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How to Manage School Stress

Mar 26, 2019

Is school stressing you out?  Whether grades, problems with friends, finding time for homework or pressure to do well at a sport is causing you stress, you’re not alone.  As you get older and gain more responsibility, it’s easy to feel weighed down and overwhelmed by school’s demands.  The good news is, you can do some simple things to help deal with your stressful feelings.

Talking to others can help you deal with the stress in your lifeTalking to others can help you deal with the stress in your lifeCourtesy of Brooke Cagle

Good stress vs. bad stress

When the human body experiences stress, it has an automatic “fight-or-flight” response—It’s the body’s way of staying safe and helping you to do well under pressure.  Before a sporting event or performance, you might notice your heartbeat quickening, butterflies growing in your stomach or your palms getting sweaty. That’s your body’s physical stress response, and it’s normal.  Believe it or not, getting nervous before an event can be good for you because it can give you energy, motivate you and sharpen your focus, helping you to perform better.

Everyone feels stressed at school at one point or anotherEveryone feels stressed at school at one point or anotherCourtesy of Element 5

Chronic stress

When stress makes you constantly upset or depressed, decreases your energy or worsens your health, those are warning signs.  One large event, such as moving to a new school or breaking up with a boyfriend or girlfriend, can make your stress level rise to the extreme immediately.  In other cases, smaller problems will build up over a period of time, causing a chronic state of tension in your body and eventually wearing you down emotionally and physically.

Packing your school bag the night before can help you stay organized and less stressedPacking your school bag the night before can help you stay organized and less stressedCourtesy of Scott Webb

How to tell if you’re stressed

If you think school stress might be getting to you, ask yourself if you have any of the following symptoms. 

  • Upset stomach, trouble sleeping, headaches, fatigue, crying
  • Forgetfulness, trouble concentrating, negative thoughts
  • Feeling “on edge,” depressed, or not having fun doing things you usually enjoy
  • Getting into more arguments with others, poor eating habits, or looking at other people negatively

Planning to do homework ahead of time can help ease anxietyPlanning to do homework ahead of time can help ease anxietyCourtesy of Kimberly Farmer

Managing your stress

Use these techniques to help reduce tension and give you more peace of mind.

  • Talk to friends, family, teachers or counselors. It’s okay to ask for help from someone you trust when you feel overwhelmed.
  • Take “mental” breaks to do something you enjoy, like listening to music.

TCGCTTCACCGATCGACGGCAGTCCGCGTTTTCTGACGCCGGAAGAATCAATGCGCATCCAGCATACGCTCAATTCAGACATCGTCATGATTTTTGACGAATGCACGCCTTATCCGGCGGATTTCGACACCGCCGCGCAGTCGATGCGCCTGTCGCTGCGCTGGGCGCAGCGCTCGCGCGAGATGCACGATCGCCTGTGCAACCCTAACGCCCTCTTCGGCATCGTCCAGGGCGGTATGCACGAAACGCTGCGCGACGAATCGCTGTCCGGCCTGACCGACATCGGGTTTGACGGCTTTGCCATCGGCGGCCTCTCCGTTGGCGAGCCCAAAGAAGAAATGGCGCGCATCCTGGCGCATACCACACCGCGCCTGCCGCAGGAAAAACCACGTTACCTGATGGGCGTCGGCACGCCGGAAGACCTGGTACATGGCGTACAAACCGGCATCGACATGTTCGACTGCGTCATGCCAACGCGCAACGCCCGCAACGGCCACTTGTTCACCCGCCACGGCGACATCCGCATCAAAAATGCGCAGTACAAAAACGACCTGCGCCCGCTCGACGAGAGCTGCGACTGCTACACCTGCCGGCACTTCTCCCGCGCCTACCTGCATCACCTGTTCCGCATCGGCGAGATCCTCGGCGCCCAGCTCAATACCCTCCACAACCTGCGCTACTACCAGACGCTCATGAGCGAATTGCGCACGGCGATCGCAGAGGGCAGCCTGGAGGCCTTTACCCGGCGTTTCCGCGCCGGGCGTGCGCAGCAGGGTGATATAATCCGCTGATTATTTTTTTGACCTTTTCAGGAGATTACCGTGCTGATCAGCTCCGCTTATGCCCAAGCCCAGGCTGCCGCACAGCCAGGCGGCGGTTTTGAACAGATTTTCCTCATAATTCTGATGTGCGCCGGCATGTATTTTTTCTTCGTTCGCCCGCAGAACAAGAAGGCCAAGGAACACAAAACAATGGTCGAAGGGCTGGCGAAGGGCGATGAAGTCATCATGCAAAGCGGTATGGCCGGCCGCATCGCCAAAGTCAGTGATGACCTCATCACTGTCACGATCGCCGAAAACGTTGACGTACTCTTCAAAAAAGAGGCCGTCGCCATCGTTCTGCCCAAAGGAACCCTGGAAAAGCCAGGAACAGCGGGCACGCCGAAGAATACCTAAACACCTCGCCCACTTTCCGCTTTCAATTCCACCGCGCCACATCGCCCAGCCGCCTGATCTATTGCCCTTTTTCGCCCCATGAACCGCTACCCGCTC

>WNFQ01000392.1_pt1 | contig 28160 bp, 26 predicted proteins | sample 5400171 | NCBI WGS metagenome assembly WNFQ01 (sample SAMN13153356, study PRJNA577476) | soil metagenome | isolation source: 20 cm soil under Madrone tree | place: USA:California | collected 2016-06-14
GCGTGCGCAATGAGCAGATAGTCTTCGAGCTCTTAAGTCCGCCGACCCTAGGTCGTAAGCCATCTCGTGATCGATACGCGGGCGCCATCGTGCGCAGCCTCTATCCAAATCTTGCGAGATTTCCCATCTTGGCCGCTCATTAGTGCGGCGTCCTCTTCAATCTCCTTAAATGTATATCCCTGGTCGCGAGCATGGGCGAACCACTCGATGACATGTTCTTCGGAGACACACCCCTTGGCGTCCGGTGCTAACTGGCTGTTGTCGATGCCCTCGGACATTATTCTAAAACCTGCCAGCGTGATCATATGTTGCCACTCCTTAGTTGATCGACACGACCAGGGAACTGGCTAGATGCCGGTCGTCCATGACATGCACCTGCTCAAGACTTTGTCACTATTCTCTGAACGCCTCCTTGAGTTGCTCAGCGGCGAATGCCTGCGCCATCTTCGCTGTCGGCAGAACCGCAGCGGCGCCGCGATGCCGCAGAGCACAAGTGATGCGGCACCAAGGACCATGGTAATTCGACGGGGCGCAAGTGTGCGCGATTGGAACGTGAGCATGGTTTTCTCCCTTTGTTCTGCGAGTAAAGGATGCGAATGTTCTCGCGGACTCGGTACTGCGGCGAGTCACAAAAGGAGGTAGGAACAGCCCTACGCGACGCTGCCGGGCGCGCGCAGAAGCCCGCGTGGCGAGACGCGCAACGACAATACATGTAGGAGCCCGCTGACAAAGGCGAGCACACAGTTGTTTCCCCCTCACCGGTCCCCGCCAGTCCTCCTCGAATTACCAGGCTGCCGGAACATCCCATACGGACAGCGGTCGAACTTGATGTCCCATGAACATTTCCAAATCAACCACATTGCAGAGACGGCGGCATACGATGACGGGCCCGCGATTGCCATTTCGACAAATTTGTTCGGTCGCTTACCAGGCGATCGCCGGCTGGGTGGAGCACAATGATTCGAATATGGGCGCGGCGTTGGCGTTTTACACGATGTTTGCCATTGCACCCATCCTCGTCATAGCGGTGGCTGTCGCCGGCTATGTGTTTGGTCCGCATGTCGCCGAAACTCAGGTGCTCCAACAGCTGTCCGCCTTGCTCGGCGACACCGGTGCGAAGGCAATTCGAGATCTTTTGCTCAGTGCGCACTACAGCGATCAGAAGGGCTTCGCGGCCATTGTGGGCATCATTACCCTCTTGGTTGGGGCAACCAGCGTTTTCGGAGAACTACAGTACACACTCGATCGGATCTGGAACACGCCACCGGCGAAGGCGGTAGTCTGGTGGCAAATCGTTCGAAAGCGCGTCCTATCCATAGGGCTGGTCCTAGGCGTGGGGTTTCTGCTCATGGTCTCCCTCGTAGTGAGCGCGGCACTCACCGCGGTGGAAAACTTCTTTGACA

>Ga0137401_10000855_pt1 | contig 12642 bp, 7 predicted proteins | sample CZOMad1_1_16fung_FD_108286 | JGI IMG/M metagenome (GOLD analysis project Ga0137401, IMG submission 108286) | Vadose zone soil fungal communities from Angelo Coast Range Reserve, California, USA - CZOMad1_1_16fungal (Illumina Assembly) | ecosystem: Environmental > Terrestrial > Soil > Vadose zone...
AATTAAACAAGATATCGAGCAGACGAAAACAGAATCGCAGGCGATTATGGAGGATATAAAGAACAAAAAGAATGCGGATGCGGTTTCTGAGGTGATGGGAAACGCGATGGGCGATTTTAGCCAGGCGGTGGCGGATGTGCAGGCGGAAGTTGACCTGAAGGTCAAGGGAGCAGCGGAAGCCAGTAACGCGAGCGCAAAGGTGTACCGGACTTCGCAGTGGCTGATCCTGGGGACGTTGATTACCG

• Get enough rest and plan ahead.  For example, get your stuff ready for school the night before, try to do homework early, and use a planner to help manage your time.
  • Spend time with friends and family who love and support you.
  • Keep a sense of humor.
  • Volunteer or help others.  Knowing you’re helping someone else can be a great stress reliever!
  • Find exercise that you enjoy and eat healthy.  Studies prove that keeping active is a better stress reliever than spending time on social media or the internet.
  • Write your feelings in a journal.
  • Try yoga, meditation, or deep breathing.

If you feel constantly upset, tired, or sad, those are signs you could be stressed outIf you feel constantly upset, tired, or sad, those are signs you could be stressed outCourtesy of Vadim Fomenok

Cleansing Breath

Use this relaxation tool anywhere, anytime you need it to calm down quickly.  You can do this in the classroom, in the hallway, at home, or whenever you feel yourself getting angry, anxious or overwhelmed.  It takes just a couple of minutes!

  • Inhale slowly through your nose for five seconds.  Pretend that you’re blowing up a balloon inside your stomach. Let your stomach expand as you breathe in, rather than your chest.  Think of pleasant thoughts:  the beach, sunshine, whatever makes you happy.
  • Exhale slowly through your mouth for 7 seconds as the “balloon” in your belly deflates.  Now think of everything that’s bothering you, and let it float away as your breath leaves your body.
  • Keep breathing in and out slowly, visualizing pleasant thoughts as you inhale and exhaling your stressful thoughts.  Do this for as long as you like.

Stress can come from many different sources, or from one big eventStress can come from many different sources, or from one big eventCourtesy of Thomas Kolnowski
Share Your Thoughts

How do you deal with school stress? What tips do you find more helpful?  Comment below!